Insurers have identified recession risks, markedly high interest rates, transitions toward sustainability, regulatory changes and technological advancements as their key concerns in 2023, according to an international Blackrock poll.
The 12th edition of the global insurance report, published annually by Blackrock, one of the world’s largest investment management companies, provided insights into a variety of themes among insurers.
Blackrock’s report highlighted that recession risk, which stood at 50% as the second-highest investment concern in 2022, surged to 59% in 2023, making it the most pressing concern. The top economic surprise for the second consecutive year was the dynamics of inflation, with 71% of the respondents singling it out. This was closely followed by market volatility concerns at 56%.
Furthermore, in terms of emerging risks, 56% of those surveyed anticipated more vulnerabilities in the banking sector. Interestingly, this concern was more pronounced among North American respondents, with 77% anticipating potential issues.
For the Asia-Pacific region, the primary concern was residential real estate, flagged by 55% of respondents. Moreover, concerns about defaults in alternative funds were notably high in Europe, the Middle East and Africa at 49%, and even more so in Asia-Pacific at 58%.
The data from Blackrock showed that in response to the evolving macroeconomic environment, 60% of insurers recalibrated their strategic asset allocation. This shift was largely fuelled by a desire for enhanced flexibility, cited by 44%, and an inclination to explore novel asset classes, highlighted by 42%.
On the fixed income front, a whopping 92% intended to either maintain or augment their allocations. Specifically, 51% voiced plans to boost their allocations to government and agency bonds. There was also a growing trend to escalate allocations to green, social and sustainable bonds, with 42% signalling this intent.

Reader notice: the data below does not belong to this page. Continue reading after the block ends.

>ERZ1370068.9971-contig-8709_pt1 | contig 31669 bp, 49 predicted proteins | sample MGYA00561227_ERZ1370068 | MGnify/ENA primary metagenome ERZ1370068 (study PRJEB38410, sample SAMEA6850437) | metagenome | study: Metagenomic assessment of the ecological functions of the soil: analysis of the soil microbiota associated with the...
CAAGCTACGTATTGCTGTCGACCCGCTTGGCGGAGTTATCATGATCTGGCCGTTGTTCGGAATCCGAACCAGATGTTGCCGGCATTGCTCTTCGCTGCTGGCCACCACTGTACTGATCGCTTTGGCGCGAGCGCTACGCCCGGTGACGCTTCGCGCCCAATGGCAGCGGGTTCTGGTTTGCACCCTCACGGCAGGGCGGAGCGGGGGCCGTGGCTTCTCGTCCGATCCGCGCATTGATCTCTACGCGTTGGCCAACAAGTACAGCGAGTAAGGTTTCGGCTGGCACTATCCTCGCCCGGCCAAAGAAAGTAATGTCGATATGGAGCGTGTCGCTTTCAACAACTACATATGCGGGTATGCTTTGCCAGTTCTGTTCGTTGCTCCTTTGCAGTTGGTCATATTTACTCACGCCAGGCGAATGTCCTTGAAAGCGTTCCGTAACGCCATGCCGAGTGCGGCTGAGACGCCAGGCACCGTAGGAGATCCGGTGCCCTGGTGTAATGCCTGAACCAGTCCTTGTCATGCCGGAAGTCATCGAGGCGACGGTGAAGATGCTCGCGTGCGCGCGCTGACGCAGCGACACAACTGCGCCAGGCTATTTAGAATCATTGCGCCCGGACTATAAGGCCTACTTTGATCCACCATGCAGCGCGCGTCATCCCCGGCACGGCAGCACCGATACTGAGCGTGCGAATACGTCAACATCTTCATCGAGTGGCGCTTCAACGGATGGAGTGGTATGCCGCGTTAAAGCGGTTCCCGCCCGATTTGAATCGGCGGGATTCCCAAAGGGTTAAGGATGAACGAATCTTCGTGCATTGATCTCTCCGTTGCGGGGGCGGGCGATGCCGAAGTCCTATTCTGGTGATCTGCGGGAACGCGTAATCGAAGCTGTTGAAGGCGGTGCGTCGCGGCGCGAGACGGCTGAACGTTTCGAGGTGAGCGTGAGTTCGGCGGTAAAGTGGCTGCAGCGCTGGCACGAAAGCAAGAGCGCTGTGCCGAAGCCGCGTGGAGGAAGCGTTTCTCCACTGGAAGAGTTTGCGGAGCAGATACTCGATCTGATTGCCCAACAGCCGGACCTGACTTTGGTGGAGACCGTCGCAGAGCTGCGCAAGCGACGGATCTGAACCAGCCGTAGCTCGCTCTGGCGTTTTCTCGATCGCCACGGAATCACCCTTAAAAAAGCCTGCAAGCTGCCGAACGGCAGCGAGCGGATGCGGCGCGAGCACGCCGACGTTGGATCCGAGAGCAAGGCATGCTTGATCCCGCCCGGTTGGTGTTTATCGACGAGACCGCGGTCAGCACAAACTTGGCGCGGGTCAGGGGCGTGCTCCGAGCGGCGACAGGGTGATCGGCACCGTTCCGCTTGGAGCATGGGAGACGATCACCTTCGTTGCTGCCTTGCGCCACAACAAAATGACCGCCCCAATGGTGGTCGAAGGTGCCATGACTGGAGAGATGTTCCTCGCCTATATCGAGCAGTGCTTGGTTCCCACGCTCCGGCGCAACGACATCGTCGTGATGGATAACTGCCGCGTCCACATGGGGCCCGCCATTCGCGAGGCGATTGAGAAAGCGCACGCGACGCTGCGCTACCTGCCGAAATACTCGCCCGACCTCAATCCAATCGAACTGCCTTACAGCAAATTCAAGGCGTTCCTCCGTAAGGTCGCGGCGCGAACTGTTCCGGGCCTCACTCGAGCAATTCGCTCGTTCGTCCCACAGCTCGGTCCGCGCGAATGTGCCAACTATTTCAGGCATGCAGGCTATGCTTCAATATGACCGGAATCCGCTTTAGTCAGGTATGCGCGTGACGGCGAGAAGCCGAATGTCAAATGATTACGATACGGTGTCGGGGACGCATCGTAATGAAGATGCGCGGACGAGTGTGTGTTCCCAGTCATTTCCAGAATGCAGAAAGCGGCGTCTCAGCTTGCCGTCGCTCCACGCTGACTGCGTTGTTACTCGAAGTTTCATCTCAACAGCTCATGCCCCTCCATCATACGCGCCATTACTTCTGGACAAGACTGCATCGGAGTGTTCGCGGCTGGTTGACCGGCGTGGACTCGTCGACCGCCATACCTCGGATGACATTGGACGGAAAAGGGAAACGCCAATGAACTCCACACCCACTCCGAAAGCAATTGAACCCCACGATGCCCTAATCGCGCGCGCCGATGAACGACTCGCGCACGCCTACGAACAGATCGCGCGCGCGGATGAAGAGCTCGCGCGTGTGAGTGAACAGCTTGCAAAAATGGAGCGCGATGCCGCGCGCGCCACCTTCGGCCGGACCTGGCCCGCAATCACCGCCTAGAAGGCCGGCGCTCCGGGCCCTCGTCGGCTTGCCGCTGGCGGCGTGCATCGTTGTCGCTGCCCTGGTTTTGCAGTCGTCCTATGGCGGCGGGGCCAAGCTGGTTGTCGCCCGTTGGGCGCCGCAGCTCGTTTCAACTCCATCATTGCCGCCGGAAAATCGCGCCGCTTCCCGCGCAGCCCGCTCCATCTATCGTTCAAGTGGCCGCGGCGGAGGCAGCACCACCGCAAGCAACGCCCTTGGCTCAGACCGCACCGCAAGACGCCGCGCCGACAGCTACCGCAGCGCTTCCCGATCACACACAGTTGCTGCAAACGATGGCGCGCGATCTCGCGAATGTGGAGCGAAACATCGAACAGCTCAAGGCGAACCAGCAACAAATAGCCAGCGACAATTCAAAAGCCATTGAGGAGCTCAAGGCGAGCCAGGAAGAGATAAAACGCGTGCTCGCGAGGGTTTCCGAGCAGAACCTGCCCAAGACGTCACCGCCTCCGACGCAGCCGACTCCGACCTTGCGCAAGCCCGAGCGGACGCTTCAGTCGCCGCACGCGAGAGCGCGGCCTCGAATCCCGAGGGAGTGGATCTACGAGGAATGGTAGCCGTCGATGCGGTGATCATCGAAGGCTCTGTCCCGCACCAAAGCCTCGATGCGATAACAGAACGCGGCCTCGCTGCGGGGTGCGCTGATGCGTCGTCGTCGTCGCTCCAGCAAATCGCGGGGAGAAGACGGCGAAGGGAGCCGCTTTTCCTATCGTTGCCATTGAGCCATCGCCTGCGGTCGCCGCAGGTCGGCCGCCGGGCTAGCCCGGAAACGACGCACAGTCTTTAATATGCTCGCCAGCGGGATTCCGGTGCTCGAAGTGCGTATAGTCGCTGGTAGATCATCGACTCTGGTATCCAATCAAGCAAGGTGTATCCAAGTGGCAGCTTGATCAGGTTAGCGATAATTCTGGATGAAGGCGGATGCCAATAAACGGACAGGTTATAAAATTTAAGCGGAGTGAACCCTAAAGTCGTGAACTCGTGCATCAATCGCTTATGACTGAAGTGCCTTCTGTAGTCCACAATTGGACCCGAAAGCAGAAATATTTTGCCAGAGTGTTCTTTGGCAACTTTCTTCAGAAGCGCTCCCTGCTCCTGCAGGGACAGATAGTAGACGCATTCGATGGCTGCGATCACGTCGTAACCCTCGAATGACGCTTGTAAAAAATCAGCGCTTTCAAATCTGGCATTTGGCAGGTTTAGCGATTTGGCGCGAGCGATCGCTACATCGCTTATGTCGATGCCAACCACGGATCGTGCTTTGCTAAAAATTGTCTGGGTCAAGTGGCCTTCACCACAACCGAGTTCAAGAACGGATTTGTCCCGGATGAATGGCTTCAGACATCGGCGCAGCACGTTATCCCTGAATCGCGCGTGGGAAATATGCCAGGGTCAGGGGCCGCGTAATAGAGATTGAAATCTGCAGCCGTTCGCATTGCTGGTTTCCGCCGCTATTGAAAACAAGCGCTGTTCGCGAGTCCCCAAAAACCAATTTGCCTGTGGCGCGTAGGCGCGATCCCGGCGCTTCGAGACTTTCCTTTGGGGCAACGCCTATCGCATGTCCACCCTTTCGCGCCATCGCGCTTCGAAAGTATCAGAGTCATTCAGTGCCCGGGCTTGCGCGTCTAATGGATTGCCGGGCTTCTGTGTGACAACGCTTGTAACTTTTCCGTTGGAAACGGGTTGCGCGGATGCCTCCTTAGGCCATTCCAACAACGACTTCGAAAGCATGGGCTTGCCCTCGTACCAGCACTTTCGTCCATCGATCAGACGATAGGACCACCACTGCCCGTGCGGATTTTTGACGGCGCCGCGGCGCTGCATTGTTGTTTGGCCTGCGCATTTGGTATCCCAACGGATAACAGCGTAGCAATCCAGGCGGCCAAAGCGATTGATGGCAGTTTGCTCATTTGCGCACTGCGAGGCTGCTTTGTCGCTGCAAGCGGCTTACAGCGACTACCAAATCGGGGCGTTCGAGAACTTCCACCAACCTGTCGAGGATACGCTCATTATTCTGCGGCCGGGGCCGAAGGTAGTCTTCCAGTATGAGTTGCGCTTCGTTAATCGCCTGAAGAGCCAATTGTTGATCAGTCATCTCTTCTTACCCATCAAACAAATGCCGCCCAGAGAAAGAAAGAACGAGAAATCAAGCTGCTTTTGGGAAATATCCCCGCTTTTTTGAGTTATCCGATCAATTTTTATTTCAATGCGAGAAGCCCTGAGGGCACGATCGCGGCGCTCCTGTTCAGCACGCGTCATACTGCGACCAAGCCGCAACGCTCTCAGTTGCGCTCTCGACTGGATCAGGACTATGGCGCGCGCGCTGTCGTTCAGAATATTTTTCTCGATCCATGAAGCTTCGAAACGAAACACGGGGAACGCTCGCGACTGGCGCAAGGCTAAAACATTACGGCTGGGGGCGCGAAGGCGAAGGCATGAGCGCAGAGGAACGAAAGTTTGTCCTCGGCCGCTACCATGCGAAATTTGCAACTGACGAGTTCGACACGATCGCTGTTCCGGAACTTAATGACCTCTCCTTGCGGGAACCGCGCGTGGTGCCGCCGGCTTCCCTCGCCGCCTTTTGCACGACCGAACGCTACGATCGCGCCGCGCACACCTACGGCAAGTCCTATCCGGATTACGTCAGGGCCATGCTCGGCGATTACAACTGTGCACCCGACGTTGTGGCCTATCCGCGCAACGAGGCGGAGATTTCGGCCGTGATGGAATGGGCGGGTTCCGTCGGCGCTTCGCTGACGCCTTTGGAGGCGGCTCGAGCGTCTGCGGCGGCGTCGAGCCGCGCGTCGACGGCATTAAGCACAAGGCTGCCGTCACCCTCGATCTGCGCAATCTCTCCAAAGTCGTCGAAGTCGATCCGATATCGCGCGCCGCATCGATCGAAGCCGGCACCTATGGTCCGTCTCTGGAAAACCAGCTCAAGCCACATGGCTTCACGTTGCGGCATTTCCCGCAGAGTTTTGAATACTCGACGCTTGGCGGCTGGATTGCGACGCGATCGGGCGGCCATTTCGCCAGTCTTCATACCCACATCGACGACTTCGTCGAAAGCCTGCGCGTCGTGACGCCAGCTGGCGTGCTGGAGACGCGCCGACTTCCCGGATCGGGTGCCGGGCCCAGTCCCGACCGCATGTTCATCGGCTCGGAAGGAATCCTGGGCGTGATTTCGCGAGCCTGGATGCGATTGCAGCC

Regarding private markets, Blackrock found that 89% of the respondents anticipated an increased allocation in the forthcoming two years. This shows a marked conviction, as 60% and 57% aimed to enhance allocations to direct lending and multi-alternatives, respectively. Conversely, there was an expected decline in allocations to real estate debt, equity and conventional private equity.
The report indicated a growing trend of insurers directing their investments towards sustainable and low-carbon initiatives. Clean energy infrastructure emerged as a pivotal investment avenue, with 62% of respondents pinpointing it as a significant opportunity. This sentiment was even more prevalent in North America, where almost three-quarters (74%) saw it as a prime investment. Additionally, 37% viewed green bonds as a promising investment tied to the transition to net-zero emissions.
However, the report also noted that 54% of those surveyed perceived market volatility as the main obstacle to implementing these green initiatives. Other significant challenges included the unpredictability of consistent returns from sustainable investments (43%) and the intricacies of embedding sustainability into their strategic asset allocation framework (40%).
Regulation and technology
Regulatory changes were in the spotlight, influencing investment decision-making with shifts such as the adoption of risk-based capital standards in Asia, Solvency II reforms in Europe, the evolution of Solvency UK, and the National Association of Insurance Commissioners review of structured securities in the US. Among these alterations, Blackrock found that 65% of insurers felt the need to reallocate assets. Additionally, 49% were reconsidering risk frameworks and reporting requisites. This regulatory shift was particularly evident in Europe, the Middle East and Africa, where 65% of insurers were contemplating asset reallocation, and 57% were mulling over risk appetite or reporting metric reviews.
Lastly, the pivotal role of technology was unmissable in Blackrock’s findings. Insurers were increasingly leaning into tech to navigate the challenging macroeconomic and regulatory terrain. A significant 47% earmarked risk management as a tech investment priority, while 45% of respondents identified compliance with regulatory needs as a future technology investment priority. Furthermore, advances in workflow automation and comprehensive data integration were spotlighted as vital technological progressions.
The report surveyed 378 senior executives from 27 markets between June and July 2023, who collectively managed $29trn in assets under management.